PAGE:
The film’s ti­tle refers to the length of time scat­ter­brained stu­dent Gabita has been preg­nant. With abor­tion il­le­gal in com­mu­nist Ro­ma­nia, she turns to her room­mate for help. The back­street abor­tion­ist they hire is cruel and crooked and the two girls soon find them­selves trapped in a web of de­ceit as they strug­gle to muster the money to pay for the abor­tion.

It’s an aus­tere and un­com­pro­mis­ing film: there is no mu­sic, lit­tle in the way of fancy cam­era work and min­i­mal edit­ing. It paints a bleak pic­ture of life un­der East­ern Europe’s most re­pres­sive regime, but the di­rec­tor de­nies its aim was po­lit­i­cal. ‘‘ We got to an age when we re­mem­bered sto­ries from our 20s, which were the last days of com­mu­nism,’’ Mungiu says. ‘‘ You need some dis­tance to tell sto­ries about what hap­pened to you when you were young.’’

Many of th­ese film­mak­ers



the grim­mer as­pects of Euro­pean life, of­ten heav­ily in­flu­enced by re­cent his­tory. In Bos­nian di­rec­tor Jas­mila Zbanic’s Gr­bav­ica , sin­gle mother Esma ( Mir­jana Kara­novic) lives with her teenage daugh­ter Luna in a cramped apart­ment in the war- scarred sub­urb of Sara­jevo. She at­tends ther­apy ses­sions by day and works in a seedy cock­tail bar by night to pay for Luna’s com­ing school trip. To qual­ify for a dis­count, Luna re­quires an of­fi­cial let­ter prov­ing her fa­ther died a noble death dur­ing the war. Taunted by class­mates, Luna vi­o­lently con­fronts her mother, who con­fesses that the girl was con­ceived through rape in a pris­oner- of- war camp.

‘‘ Gr­bav­ica is first of all a story about love, about love that is not pure be­cause it has been mixed with hate, dis­gust, trauma, de­spair,’’ says Zbanic, who sur­vived the siege of Sara­jevo as a teenager.

It is no co­in­ci­dence that the movie, which won the Golden Bear at the 2006 Ber­lin film fes­ti­val, starts and ends with a ther­apy ses­sion; much of cen­tral and east­ern Europe is still re­cov­er­ing from more than half a cen­tury of blood­shed and dic­ta­tor­ship.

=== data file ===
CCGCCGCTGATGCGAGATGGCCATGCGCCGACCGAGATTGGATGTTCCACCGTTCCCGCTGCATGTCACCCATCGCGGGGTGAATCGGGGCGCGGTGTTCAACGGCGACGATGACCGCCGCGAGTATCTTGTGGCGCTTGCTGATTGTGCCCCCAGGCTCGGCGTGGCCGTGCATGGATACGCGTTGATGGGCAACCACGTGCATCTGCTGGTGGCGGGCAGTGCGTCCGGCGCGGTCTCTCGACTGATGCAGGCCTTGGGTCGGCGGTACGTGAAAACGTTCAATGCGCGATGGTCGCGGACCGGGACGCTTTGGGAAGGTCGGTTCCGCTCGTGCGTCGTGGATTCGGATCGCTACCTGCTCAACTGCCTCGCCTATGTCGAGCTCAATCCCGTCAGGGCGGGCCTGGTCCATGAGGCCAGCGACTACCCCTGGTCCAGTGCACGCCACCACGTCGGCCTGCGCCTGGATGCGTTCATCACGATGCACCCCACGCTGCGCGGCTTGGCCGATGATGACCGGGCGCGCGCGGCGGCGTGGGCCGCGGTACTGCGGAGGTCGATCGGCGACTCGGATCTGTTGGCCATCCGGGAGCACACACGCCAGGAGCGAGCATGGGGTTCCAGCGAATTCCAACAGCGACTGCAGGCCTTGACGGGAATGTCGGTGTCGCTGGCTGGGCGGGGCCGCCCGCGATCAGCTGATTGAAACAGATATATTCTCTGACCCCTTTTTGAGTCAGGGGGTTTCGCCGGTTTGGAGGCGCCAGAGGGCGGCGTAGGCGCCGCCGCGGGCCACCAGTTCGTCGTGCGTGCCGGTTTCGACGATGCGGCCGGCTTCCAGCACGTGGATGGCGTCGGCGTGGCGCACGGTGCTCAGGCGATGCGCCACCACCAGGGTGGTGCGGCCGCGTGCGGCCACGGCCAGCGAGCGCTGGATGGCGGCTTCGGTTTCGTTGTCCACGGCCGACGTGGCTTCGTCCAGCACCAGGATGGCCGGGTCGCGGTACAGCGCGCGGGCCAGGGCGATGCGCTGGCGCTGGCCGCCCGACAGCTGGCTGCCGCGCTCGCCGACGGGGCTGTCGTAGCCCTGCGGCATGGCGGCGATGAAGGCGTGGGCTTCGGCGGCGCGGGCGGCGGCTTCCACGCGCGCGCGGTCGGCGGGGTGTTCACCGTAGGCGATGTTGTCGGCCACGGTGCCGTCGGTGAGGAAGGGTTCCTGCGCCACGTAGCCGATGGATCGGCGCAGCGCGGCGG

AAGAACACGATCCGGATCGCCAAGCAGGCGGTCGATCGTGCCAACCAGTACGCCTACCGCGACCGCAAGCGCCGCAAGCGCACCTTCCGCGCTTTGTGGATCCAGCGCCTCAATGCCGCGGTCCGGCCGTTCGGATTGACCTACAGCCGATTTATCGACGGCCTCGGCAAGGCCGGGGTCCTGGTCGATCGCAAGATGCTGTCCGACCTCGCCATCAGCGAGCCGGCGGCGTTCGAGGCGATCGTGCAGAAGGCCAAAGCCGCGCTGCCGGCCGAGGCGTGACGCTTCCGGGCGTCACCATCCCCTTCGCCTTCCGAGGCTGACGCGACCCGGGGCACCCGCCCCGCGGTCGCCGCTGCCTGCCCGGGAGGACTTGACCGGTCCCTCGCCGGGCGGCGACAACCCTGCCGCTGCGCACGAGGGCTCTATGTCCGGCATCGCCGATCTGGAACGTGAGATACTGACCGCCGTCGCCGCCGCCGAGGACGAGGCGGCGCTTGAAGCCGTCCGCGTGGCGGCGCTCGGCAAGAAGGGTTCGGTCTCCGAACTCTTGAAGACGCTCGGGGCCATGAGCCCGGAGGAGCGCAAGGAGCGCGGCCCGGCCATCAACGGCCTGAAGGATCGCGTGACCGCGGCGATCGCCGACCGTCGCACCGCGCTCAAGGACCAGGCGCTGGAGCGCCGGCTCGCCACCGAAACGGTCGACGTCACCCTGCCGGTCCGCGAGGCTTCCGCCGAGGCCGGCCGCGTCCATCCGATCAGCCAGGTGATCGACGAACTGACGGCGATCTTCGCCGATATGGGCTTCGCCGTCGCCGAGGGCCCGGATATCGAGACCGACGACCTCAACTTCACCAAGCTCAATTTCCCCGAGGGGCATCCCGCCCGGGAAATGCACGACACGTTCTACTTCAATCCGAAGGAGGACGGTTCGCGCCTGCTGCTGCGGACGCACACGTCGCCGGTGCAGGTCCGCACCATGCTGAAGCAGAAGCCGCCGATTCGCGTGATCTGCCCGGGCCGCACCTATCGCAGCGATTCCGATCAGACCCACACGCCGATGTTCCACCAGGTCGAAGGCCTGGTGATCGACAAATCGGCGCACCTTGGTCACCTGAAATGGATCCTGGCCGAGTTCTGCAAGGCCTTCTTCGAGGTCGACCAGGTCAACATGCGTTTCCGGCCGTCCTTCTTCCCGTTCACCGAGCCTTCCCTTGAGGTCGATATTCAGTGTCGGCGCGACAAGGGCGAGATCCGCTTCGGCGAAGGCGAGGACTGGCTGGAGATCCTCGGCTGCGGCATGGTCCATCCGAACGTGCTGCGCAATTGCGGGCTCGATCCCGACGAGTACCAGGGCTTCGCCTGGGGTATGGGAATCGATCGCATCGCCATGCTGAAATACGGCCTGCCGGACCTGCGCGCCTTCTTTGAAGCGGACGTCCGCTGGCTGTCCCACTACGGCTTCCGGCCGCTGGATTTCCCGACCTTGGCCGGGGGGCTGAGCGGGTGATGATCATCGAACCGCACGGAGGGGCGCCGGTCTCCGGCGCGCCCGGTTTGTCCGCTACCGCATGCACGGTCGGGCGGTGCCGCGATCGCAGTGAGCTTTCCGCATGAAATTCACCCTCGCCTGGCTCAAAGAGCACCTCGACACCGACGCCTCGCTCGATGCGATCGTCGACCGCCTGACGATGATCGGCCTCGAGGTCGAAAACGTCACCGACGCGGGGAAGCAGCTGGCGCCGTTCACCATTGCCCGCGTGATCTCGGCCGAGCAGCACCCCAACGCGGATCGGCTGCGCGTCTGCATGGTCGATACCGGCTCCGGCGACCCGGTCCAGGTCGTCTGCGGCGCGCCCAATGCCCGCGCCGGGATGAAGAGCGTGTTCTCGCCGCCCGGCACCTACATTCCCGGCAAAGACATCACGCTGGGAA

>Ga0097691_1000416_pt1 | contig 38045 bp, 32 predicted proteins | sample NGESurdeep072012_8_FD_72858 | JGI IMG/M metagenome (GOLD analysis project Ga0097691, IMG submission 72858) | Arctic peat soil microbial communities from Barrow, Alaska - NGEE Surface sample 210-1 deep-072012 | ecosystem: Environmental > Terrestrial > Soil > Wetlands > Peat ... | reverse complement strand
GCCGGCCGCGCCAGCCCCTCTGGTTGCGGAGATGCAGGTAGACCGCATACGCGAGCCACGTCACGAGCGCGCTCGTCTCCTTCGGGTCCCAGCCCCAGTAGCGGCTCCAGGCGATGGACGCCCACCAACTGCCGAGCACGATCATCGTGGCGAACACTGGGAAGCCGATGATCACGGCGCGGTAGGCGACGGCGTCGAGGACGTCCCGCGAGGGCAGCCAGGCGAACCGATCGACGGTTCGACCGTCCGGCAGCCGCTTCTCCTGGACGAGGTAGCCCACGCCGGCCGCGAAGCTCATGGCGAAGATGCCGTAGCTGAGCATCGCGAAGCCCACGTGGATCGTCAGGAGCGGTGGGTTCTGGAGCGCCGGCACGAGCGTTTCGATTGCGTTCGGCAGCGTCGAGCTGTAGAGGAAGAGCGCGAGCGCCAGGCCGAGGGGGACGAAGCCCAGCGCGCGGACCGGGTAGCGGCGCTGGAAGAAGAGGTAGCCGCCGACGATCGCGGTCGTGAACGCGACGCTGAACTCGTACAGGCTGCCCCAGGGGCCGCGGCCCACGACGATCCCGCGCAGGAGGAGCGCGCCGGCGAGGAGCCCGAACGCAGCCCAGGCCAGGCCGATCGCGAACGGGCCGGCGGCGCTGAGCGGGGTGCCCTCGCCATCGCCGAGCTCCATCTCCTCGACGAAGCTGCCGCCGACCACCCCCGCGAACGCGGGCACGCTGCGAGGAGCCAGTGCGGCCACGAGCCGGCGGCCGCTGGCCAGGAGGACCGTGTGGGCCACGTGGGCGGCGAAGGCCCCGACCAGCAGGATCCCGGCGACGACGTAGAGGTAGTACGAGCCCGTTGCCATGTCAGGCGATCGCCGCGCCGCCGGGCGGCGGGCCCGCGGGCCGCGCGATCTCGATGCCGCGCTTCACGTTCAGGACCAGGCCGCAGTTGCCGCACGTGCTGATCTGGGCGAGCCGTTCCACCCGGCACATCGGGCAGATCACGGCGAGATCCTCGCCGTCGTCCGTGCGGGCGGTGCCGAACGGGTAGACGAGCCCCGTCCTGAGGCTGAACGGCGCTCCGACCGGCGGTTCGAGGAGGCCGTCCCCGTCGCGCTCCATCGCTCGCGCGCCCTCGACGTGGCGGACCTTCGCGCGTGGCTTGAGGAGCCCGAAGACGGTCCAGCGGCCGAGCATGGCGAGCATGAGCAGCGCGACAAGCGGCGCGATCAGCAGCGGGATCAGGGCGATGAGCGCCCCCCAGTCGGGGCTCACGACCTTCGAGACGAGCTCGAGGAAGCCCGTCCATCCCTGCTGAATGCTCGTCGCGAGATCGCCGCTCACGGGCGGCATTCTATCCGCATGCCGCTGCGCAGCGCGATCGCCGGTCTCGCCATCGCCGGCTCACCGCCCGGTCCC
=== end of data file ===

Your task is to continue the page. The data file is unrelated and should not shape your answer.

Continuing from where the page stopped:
Hun­gar­ian di­rec­tor Gy­orgy Palfi takes a much bolder and broader- brush approach to his coun­try’s re­cent his­tory in Taxidermia , a baroque tale of three gen­er­a­tions of dys­func­tional odd­balls. With its scenes of armpit- lick­ing, mas­tur­ba­tion, bes­tial­ity, sodomy and dis­em­bow­el­ment, Taxidermia is not for the faint- hearted, yet stands out on ac­count of its vis­ual in­ven­tive­ness and creative ex­trav­a­gance.

Spain is an­other coun­try where the weight of re­cent his­tory is still felt in the cin­ema. Its most fa­mous film­maker, Almod­ovar, now plays the role of grand­fa­ther to a younger gen­er­a­tion of suc­cess­ful Span­ish direc­tors, in­clud­ing Ale­jan­dro Amenabar and Daniel Sanchez Arevalo, who made the prize- win­ning Dark­BlueAl­most­Black .

Likely to join their ranks soon is Is­abel Coixet, the di­rec­tor of My Life With­out Me and The Se­cret Life of Words , both of which were made in English and shot out­side Spain. In The Se­cret Life of Words , tac­i­turn fac­tory worker Hanna takes a break from her job to look af­ter a burn vic­tim on an oil rig. Ini­tially pledged to a Trap­pist- like si­lence, Hanna even­tu­ally tells her pa­tient about the hor­rors she en­dured as a sex slave dur­ing the Balkan wars, and love slowly emerges out of hurt and hard­ship.

Coixet re­cently com­pleted El­egy , which is based on a novel by Philip Roth and stars Pene­lope Cruz and Ben Kings­ley.

French- Ger­man di­rec­tor Dominik Moll, a Hitch­cock fan, aims to com­bine the more com­mer­cial as­pects of Hol­ly­wood thrillers with an art- house sen­si­bil­ity. In both Harry, He’s Here to Help and the more re­cent Lem­ming , the calm of a cou­ple’s life is shat­tered by the in­tru­sion of an out­sider. Both films are un­mis­tak­ably Euro­pean but are also in­debted to Amer­i­can thrillers. Mean­while, movies such as Wolf­gang Becker’s Good Bye Lenin! and Flo­rian Henckel von Don­ners­marck’s The Lives of Oth­ers , which won the Os­car for best for­eign lan­guage film in 2007, prove that Euro­pean films can be both crit­i­cal and com­mer­cial hits if they have strong story lines. That’s some­thing the new gen­er­a­tion of Euro­pean film au­teurs seems to un­der­stand. Agen­cies

Aus­tere: Jane Fonda with Cris­tian Mungiu

Un­com­pro­mis­ing: From left, Vlad Ivanov, Ana­maria Mar­inca and Laura Vasiliu in 4 Months, 3 Weeks & 2 Days